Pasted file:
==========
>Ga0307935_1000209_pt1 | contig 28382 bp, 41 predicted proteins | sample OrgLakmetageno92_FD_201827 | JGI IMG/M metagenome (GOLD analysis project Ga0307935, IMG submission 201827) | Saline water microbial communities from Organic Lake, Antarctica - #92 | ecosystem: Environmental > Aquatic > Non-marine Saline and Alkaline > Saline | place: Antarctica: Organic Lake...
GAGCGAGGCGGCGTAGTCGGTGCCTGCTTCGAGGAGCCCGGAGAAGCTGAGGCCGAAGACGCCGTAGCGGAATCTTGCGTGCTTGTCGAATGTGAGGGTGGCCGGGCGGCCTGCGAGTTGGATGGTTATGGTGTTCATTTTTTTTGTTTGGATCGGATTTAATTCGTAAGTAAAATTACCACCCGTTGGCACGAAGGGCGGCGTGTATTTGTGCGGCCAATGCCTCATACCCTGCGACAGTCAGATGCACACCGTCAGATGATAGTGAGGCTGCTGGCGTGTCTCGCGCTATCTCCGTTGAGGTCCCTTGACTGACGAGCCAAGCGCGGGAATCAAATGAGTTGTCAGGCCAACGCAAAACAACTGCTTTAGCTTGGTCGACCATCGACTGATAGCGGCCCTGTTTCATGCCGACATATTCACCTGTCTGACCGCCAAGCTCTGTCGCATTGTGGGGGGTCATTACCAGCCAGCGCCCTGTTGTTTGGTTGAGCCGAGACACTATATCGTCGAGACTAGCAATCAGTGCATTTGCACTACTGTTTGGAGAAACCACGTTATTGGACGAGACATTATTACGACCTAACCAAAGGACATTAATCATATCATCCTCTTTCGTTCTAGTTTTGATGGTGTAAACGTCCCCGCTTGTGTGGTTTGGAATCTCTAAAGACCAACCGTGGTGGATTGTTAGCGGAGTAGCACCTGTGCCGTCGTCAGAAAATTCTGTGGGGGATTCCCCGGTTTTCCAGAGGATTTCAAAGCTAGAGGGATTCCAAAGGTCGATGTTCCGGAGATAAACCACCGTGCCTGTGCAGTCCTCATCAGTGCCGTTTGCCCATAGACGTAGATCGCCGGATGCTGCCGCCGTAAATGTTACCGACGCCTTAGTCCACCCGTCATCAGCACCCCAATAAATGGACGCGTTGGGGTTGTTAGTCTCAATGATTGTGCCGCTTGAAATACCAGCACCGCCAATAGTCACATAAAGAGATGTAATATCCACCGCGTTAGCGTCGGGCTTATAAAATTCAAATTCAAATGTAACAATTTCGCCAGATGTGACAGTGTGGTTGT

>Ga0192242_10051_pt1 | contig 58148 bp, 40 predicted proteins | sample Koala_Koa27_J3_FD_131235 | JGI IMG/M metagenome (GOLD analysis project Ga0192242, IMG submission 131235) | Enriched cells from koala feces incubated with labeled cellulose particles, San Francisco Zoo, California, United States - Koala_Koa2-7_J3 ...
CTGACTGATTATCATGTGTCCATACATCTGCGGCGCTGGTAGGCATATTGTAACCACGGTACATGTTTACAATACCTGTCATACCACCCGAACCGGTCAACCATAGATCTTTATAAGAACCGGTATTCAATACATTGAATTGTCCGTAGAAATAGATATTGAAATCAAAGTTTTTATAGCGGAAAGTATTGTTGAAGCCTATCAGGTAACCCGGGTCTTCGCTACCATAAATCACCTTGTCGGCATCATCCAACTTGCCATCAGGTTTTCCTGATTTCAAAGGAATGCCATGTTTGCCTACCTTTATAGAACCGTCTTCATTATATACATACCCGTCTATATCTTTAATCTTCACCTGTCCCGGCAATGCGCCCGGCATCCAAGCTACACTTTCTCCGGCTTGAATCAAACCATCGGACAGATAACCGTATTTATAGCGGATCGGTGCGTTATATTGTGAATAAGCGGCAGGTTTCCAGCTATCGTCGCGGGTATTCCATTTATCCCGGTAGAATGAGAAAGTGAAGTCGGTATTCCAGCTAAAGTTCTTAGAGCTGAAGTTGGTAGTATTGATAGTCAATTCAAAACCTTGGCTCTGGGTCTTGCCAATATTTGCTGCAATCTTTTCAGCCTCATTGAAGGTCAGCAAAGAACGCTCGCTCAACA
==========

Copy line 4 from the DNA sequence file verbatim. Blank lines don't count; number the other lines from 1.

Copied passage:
CTGACTGATTATCATGTGTCCATACATCTGCGGCGCTGGTAGGCATATTGTAACCACGGTACATGTTTACAATACCTGTCATACCACCCGAACCGGTCAACCATAGATCTTTATAAGAACCGGTATTCAATACATTGAATTGTCCGTAGAAATAGATATTGAAATCAAAGTTTTTATAGCGGAAAGTATTGTTGAAGCCTATCAGGTAACCCGGGTCTTCGCTACCATAAATCACCTTGTCGGCATCATCCAACTTGCCATCAGGTTTTCCTGATTTCAAAGGAATGCCATGTTTGCCTACCTTTATAGAACCGTCTTCATTATATACATACCCGTCTATATCTTTAATCTTCACCTGTCCCGGCAATGCGCCCGGCATCCAAGCTACACTTTCTCCGGCTTGAATCAAACCATCGGACAGATAACCGTATTTATAGCGGATCGGTGCGTTATATTGTGAATAAGCGGCAGGTTTCCAGCTATCGTCGCGGGTATTCCATTTATCCCGGTAGAATGAGAAAGTGAAGTCGGTATTCCAGCTAAAGTTCTTAGAGCTGAAGTTGGTAGTATTGATAGTCAATTCAAAACCTTGGCTCTGGGTCTTGCCAATATTTGCTGCAATCTTTTCAGCCTCATTGAAGGTCAGCAAAGAACGCTCGCTCAACA